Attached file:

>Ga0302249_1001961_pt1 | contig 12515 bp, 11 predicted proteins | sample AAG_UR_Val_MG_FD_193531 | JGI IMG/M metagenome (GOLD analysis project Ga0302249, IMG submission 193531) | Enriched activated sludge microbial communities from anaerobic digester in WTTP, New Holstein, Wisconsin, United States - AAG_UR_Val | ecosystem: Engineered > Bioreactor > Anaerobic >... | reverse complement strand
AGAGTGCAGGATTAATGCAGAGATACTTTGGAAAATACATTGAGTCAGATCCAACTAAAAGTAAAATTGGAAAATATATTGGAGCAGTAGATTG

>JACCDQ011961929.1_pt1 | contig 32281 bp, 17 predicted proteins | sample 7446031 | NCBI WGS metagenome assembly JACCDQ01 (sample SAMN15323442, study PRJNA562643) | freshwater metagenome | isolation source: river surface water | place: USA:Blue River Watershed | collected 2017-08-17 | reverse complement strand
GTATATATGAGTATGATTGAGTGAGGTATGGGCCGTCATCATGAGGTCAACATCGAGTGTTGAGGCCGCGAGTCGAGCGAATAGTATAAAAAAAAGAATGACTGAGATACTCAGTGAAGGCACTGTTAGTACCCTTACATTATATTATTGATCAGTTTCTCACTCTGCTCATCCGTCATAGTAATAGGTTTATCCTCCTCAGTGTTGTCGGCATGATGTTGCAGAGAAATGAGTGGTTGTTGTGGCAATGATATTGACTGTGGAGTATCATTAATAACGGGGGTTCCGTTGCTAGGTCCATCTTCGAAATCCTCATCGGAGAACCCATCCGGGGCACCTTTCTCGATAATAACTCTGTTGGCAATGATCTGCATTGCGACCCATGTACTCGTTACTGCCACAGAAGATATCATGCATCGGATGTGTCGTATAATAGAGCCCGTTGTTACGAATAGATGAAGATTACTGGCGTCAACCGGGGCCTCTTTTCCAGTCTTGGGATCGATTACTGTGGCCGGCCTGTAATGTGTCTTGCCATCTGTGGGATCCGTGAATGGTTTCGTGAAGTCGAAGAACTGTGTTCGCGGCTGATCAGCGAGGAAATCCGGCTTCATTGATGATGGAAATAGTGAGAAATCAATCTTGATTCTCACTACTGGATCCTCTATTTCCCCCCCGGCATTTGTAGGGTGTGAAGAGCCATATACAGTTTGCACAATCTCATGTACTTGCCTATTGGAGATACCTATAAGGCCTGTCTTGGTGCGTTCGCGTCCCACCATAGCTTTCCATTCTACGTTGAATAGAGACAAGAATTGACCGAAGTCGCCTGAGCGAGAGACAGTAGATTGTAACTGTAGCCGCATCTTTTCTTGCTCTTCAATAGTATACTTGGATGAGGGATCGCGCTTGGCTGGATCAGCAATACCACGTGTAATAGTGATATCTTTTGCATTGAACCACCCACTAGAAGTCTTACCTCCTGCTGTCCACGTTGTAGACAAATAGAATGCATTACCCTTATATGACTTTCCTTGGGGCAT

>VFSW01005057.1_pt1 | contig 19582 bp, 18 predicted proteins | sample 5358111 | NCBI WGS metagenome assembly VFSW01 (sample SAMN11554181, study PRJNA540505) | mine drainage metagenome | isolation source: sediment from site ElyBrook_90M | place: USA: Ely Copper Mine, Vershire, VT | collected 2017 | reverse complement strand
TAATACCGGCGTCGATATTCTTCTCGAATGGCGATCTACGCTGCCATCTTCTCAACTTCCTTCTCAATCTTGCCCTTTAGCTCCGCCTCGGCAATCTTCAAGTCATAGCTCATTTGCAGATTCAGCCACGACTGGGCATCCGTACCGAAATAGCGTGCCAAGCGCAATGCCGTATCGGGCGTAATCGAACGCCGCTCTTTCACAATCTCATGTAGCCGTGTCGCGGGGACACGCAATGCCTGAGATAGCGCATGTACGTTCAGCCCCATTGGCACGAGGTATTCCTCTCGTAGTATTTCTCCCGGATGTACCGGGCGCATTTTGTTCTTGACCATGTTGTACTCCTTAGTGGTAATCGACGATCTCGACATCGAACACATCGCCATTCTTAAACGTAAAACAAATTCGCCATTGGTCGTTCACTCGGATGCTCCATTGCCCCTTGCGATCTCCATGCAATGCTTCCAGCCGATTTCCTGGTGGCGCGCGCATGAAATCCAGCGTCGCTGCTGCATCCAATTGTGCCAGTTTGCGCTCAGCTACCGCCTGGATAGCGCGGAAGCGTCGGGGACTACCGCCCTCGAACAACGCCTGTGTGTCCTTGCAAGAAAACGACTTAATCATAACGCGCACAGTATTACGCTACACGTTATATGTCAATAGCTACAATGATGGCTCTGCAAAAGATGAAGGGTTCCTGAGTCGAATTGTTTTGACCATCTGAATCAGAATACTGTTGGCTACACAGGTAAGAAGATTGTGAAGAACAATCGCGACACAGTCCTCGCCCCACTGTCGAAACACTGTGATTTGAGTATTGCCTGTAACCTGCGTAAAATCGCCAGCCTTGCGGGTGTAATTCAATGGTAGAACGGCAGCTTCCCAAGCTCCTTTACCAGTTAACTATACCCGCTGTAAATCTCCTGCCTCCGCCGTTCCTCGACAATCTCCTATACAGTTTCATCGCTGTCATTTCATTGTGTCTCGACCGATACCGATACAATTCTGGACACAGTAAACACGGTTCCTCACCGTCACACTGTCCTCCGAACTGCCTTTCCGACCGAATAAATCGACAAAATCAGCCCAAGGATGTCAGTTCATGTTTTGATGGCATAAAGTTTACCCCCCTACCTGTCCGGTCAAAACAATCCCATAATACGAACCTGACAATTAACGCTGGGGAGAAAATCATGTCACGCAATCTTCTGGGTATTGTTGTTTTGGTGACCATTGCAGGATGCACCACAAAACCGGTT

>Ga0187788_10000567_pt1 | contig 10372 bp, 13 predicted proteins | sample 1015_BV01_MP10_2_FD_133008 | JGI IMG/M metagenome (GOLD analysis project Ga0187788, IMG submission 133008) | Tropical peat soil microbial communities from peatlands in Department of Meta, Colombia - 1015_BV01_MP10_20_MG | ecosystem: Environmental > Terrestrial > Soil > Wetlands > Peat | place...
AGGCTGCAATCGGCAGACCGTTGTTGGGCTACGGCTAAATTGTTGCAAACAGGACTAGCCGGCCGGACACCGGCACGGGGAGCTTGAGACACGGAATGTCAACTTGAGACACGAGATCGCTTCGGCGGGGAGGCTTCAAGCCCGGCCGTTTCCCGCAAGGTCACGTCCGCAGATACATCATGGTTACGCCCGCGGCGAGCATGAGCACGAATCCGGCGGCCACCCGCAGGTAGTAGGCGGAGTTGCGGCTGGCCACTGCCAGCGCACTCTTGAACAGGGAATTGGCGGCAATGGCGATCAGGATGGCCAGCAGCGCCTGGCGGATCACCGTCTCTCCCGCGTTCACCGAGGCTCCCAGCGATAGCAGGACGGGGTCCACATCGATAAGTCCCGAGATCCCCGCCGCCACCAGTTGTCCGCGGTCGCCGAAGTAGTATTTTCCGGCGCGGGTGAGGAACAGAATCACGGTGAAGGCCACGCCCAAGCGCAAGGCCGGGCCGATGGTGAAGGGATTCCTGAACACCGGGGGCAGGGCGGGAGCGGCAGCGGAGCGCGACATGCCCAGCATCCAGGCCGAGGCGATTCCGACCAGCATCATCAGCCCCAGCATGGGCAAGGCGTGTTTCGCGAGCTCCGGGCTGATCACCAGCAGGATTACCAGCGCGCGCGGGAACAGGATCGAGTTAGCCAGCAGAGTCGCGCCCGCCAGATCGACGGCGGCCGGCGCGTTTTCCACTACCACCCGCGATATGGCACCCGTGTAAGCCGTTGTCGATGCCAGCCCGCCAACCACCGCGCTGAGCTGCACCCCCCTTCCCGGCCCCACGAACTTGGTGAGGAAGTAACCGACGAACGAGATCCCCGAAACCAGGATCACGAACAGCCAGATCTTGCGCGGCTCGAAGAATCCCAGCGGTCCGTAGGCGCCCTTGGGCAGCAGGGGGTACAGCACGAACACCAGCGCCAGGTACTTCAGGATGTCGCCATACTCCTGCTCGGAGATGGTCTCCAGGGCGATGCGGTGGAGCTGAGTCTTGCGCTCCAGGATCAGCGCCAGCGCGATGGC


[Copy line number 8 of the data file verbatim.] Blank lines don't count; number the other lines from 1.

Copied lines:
AGGCTGCAATCGGCAGACCGTTGTTGGGCTACGGCTAAATTGTTGCAAACAGGACTAGCCGGCCGGACACCGGCACGGGGAGCTTGAGACACGGAATGTCAACTTGAGACACGAGATCGCTTCGGCGGGGAGGCTTCAAGCCCGGCCGTTTCCCGCAAGGTCACGTCCGCAGATACATCATGGTTACGCCCGCGGCGAGCATGAGCACGAATCCGGCGGCCACCCGCAGGTAGTAGGCGGAGTTGCGGCTGGCCACTGCCAGCGCACTCTTGAACAGGGAATTGGCGGCAATGGCGATCAGGATGGCCAGCAGCGCCTGGCGGATCACCGTCTCTCCCGCGTTCACCGAGGCTCCCAGCGATAGCAGGACGGGGTCCACATCGATAAGTCCCGAGATCCCCGCCGCCACCAGTTGTCCGCGGTCGCCGAAGTAGTATTTTCCGGCGCGGGTGAGGAACAGAATCACGGTGAAGGCCACGCCCAAGCGCAAGGCCGGGCCGATGGTGAAGGGATTCCTGAACACCGGGGGCAGGGCGGGAGCGGCAGCGGAGCGCGACATGCCCAGCATCCAGGCCGAGGCGATTCCGACCAGCATCATCAGCCCCAGCATGGGCAAGGCGTGTTTCGCGAGCTCCGGGCTGATCACCAGCAGGATTACCAGCGCGCGCGGGAACAGGATCGAGTTAGCCAGCAGAGTCGCGCCCGCCAGATCGACGGCGGCCGGCGCGTTTTCCACTACCACCCGCGATATGGCACCCGTGTAAGCCGTTGTCGATGCCAGCCCGCCAACCACCGCGCTGAGCTGCACCCCCCTTCCCGGCCCCACGAACTTGGTGAGGAAGTAACCGACGAACGAGATCCCCGAAACCAGGATCACGAACAGCCAGATCTTGCGCGGCTCGAAGAATCCCAGCGGTCCGTAGGCGCCCTTGGGCAGCAGGGGGTACAGCACGAACACCAGCGCCAGGTACTTCAGGATGTCGCCATACTCCTGCTCGGAGATGGTCTCCAGGGCGATGCGGTGGAGCTGAGTCTTGCGCTCCAGGATCAGCGCCAGCGCGATGGC